The variation in sentences handed down to rioters highlights the broader problem of the failure of self-regulation of the judiciary
As with the wider debate over the riots, the debate over the sentences being handed down to individual rioters has quickly polarised. The right continues to defend even the harshest sentences as either deserved, or salutary, or both. Most on the left disagree, seeing too many cases which seem unfair, and fearing that longer sentences will generally be counter-productive.
Forced to choose, I would be in the latter camp. I agree that crimes committed during the riots should receive tougher sentences than similar crimes at other times; and agree too that there was value in some swift and exemplary sentences being handed down—provided the right cases were chosen. But there is a sense, as former Director of Public Prosecutions Ken Macdonald said on the Today programme this morning, that judges and magistrates are being “swept up in a moral panic.” Macdonald also raised a second, separate concern: the variation between sentences. While careful to say he was not aware of all the facts, he said that “wildly different sentences” for relatively similar offences is simply “not justice.”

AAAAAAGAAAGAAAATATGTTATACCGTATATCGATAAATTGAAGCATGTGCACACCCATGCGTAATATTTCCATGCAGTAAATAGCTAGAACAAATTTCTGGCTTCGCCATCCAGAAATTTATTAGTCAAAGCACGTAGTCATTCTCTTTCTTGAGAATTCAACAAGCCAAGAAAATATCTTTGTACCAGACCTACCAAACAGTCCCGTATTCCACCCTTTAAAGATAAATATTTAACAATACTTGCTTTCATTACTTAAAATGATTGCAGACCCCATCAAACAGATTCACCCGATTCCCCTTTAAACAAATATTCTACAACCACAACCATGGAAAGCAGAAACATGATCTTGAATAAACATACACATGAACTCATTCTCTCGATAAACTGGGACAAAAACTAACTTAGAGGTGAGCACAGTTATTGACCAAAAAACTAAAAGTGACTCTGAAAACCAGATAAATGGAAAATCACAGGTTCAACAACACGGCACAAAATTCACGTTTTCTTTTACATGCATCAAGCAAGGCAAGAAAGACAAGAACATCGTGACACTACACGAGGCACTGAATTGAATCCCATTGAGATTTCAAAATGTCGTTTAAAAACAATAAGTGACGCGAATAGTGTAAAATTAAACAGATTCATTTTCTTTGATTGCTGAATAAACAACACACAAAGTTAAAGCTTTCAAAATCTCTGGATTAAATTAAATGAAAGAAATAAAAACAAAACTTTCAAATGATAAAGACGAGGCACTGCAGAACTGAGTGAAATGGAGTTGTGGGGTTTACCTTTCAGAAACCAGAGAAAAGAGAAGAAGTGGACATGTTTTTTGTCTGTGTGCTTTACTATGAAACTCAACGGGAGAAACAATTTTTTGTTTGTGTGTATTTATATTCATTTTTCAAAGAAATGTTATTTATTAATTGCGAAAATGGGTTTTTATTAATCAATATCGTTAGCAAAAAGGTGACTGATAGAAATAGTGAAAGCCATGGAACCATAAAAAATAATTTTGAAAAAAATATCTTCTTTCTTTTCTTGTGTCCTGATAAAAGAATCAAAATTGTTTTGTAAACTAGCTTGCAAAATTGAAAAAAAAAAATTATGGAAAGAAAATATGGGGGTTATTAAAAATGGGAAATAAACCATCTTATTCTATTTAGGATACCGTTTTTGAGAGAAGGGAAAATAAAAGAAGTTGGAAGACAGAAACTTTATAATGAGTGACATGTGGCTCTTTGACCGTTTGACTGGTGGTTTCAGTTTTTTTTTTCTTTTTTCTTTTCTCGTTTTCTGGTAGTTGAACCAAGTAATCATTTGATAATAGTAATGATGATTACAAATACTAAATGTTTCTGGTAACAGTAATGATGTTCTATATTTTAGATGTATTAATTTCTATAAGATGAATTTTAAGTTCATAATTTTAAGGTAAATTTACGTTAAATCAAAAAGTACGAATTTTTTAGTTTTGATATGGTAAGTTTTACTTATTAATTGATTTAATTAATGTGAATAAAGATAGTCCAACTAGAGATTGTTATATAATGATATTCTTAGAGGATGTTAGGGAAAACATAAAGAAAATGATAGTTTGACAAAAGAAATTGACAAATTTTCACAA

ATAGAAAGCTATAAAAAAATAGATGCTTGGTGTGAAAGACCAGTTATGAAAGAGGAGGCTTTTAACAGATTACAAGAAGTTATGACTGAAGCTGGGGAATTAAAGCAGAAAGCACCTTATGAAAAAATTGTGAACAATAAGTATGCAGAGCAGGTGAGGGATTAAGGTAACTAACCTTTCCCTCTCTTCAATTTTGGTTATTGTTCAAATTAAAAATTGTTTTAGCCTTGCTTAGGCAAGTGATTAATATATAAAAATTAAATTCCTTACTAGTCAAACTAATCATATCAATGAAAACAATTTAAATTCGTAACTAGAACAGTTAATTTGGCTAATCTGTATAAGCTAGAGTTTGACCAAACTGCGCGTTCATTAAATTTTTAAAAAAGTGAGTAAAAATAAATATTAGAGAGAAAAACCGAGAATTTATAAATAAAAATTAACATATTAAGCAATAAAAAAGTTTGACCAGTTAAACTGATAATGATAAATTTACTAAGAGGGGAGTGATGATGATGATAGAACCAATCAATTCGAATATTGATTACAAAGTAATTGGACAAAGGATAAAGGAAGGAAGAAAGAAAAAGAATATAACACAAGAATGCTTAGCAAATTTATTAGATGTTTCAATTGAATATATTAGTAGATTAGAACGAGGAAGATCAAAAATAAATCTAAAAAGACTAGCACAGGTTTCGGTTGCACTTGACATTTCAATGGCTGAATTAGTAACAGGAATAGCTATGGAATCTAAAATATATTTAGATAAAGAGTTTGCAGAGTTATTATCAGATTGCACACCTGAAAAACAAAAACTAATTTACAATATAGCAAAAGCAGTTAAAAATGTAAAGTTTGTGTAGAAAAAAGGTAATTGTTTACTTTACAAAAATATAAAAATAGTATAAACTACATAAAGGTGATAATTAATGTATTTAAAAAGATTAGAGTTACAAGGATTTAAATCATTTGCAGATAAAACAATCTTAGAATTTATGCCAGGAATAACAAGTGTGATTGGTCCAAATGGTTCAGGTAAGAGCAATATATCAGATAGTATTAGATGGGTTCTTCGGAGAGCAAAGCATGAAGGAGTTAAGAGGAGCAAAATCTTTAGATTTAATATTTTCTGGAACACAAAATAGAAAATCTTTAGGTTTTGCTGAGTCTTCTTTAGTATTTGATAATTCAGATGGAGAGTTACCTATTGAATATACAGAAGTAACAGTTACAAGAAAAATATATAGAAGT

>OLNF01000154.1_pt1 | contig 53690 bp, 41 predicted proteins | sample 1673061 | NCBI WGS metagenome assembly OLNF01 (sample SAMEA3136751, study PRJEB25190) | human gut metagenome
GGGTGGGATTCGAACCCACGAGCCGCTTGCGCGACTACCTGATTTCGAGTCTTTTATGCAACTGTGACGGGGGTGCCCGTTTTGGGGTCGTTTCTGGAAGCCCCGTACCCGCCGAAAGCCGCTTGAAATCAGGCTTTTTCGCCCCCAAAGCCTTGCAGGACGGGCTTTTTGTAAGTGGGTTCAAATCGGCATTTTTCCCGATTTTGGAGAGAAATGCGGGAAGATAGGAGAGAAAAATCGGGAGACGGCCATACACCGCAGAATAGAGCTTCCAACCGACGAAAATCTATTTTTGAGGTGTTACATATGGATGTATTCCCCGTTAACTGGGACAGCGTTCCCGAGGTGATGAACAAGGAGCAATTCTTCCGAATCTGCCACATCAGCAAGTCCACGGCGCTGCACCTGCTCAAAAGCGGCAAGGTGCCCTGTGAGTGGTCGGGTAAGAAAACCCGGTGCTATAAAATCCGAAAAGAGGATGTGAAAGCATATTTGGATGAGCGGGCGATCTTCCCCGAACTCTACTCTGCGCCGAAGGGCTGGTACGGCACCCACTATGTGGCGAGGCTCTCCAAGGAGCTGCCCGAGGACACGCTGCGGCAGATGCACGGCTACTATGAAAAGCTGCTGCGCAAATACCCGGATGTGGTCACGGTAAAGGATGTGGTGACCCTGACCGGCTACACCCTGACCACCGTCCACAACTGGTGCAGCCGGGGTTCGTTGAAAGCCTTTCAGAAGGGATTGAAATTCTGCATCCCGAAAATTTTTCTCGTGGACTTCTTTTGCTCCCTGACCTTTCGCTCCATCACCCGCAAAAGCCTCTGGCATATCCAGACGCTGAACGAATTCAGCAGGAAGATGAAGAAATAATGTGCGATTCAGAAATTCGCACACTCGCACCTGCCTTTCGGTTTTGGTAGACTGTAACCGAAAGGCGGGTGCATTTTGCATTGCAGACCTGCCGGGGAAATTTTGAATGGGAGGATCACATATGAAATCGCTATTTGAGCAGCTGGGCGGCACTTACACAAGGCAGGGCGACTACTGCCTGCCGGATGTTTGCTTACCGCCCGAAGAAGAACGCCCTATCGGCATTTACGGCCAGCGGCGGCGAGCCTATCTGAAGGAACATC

Neither of these concerns is especially new. The settled view of myself and many colleagues inside the last Labour government was that sentencing exhibited these and other problems on a systemic basis. Magistrates and judges are influenced by media coverage—and at the extreme, can get swept up in “moral panics,” even though they angrily deny the suggestion. There is also an unacceptable degree of sentencing variation. Different sentencers and courts routinely give very different sentences for similar crimes. This isn’t restricted to times of crisis: the only difference is that usually no one notices. Again, the senior judiciary tend to deny this, though their rebuttal is undermined by a lack of familiarity with the actual data.
The third problem can be traced to the broader phenomenon of “sentencing drift.” The Strategy Unit estimated that around half the increase in the prison population since 1995 was due to policy changes—longer sentences for violent and dangerous criminals—while the other half was due to a general upward “drift” in sentencing decisions. The fourth and final problem lay at the feet, not of magistrates and judges, but of government: our failure to coordinate prison building plans with sentencing trends. We were rightly criticised for failing to get out ahead of the rising prison population, with the result that the prison estate was continually managed close to capacity, which in turn led to all kinds of negative effects: prisons “warehousing” offenders rather than rehabilitating them, and ministers being forced into early release schemes which undermined the public’s confidence in the justice system. In the end, ministers (and their advisers) must take responsibility for this, but it is worth noting that the civil service did little to try to change their minds. The settled official view was that prison is not only “poor value for money,” but also similar to roads, in that the only limit on demand is supply. If you build more roads, drivers will simply fill them up; build more prisons, and judges and magistrates (egged on by some politicians) will fill them up too.